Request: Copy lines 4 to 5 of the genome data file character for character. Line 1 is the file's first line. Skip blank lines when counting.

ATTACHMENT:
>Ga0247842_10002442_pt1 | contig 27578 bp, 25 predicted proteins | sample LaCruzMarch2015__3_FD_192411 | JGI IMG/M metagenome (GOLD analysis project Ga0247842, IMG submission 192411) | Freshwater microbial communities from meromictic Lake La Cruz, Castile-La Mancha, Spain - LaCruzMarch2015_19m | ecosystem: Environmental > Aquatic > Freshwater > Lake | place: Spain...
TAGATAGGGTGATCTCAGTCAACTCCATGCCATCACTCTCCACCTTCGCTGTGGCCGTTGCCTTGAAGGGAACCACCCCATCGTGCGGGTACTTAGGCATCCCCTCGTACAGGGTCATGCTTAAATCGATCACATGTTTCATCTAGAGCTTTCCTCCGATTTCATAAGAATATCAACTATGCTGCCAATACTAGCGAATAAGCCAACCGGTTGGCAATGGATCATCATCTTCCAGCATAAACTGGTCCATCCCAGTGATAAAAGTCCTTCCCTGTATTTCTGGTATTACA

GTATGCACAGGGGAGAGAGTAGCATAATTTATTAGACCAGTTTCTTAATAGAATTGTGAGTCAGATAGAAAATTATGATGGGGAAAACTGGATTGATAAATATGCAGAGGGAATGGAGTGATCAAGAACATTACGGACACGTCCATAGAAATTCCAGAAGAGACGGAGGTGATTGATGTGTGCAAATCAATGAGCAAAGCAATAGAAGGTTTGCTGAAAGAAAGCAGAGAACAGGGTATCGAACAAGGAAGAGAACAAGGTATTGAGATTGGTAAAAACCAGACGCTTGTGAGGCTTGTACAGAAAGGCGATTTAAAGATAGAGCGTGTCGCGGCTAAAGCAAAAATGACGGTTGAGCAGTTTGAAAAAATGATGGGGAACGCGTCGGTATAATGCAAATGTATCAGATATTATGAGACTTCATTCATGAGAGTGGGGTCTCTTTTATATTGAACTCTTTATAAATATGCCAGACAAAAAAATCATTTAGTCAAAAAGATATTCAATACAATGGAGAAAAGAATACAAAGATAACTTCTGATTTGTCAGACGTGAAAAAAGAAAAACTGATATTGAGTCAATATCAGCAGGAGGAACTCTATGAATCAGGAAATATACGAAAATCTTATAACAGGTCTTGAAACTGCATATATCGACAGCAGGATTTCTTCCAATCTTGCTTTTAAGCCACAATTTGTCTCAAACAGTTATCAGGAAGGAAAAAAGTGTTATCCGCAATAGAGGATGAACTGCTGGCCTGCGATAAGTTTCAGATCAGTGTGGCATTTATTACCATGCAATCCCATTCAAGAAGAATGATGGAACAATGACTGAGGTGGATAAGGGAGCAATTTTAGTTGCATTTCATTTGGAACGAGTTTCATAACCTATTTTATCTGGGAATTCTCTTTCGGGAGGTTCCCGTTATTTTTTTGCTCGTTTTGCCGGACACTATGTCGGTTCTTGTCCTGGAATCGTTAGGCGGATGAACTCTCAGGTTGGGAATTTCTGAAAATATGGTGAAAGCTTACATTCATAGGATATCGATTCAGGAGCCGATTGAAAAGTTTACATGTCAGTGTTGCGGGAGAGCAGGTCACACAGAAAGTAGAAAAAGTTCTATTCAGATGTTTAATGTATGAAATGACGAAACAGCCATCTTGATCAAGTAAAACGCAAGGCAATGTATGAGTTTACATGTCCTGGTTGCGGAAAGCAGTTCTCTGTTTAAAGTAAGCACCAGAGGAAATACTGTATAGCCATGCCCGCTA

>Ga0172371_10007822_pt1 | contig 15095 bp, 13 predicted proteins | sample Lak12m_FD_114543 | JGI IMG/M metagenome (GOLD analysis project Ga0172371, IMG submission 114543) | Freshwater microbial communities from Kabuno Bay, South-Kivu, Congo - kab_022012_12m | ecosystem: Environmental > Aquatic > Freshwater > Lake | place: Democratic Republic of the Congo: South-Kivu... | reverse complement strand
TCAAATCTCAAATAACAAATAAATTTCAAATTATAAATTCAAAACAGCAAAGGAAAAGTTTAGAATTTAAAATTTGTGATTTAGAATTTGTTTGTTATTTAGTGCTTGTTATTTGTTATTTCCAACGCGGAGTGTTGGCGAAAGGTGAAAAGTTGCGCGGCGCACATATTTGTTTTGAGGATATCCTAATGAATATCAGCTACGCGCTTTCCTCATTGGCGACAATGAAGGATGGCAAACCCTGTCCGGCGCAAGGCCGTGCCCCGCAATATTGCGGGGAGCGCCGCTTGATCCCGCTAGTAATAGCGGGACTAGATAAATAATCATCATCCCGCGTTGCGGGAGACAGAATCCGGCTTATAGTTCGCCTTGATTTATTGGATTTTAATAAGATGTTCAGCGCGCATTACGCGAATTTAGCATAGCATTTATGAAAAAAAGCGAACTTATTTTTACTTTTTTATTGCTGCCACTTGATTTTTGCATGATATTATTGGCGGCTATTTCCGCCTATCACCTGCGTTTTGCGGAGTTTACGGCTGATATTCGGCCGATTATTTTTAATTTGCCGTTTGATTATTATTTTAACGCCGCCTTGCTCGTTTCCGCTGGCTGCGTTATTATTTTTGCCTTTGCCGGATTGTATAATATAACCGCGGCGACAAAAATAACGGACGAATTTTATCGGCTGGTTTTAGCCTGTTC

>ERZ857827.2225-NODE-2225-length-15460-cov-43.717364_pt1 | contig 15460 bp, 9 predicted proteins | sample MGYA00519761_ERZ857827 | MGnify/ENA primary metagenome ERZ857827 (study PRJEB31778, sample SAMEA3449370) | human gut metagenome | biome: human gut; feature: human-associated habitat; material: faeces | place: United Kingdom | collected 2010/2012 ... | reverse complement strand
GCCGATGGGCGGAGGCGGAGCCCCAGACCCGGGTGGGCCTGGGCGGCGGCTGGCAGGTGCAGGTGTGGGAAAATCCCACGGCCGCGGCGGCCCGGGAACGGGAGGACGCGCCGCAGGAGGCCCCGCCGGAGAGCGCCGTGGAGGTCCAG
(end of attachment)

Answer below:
>Ga0172371_10007822_pt1 | contig 15095 bp, 13 predicted proteins | sample Lak12m_FD_114543 | JGI IMG/M metagenome (GOLD analysis project Ga0172371, IMG submission 114543) | Freshwater microbial communities from Kabuno Bay, South-Kivu, Congo - kab_022012_12m | ecosystem: Environmental > Aquatic > Freshwater > Lake | place: Democratic Republic of the Congo: South-Kivu... | reverse complement strand
TCAAATCTCAAATAACAAATAAATTTCAAATTATAAATTCAAAACAGCAAAGGAAAAGTTTAGAATTTAAAATTTGTGATTTAGAATTTGTTTGTTATTTAGTGCTTGTTATTTGTTATTTCCAACGCGGAGTGTTGGCGAAAGGTGAAAAGTTGCGCGGCGCACATATTTGTTTTGAGGATATCCTAATGAATATCAGCTACGCGCTTTCCTCATTGGCGACAATGAAGGATGGCAAACCCTGTCCGGCGCAAGGCCGTGCCCCGCAATATTGCGGGGAGCGCCGCTTGATCCCGCTAGTAATAGCGGGACTAGATAAATAATCATCATCCCGCGTTGCGGGAGACAGAATCCGGCTTATAGTTCGCCTTGATTTATTGGATTTTAATAAGATGTTCAGCGCGCATTACGCGAATTTAGCATAGCATTTATGAAAAAAAGCGAACTTATTTTTACTTTTTTATTGCTGCCACTTGATTTTTGCATGATATTATTGGCGGCTATTTCCGCCTATCACCTGCGTTTTGCGGAGTTTACGGCTGATATTCGGCCGATTATTTTTAATTTGCCGTTTGATTATTATTTTAACGCCGCCTTGCTCGTTTCCGCTGGCTGCGTTATTATTTTTGCCTTTGCCGGATTGTATAATATAACCGCGGCGACAAAAATAACGGACGAATTTTATCGGCTGGTTTTAGCCTGTTC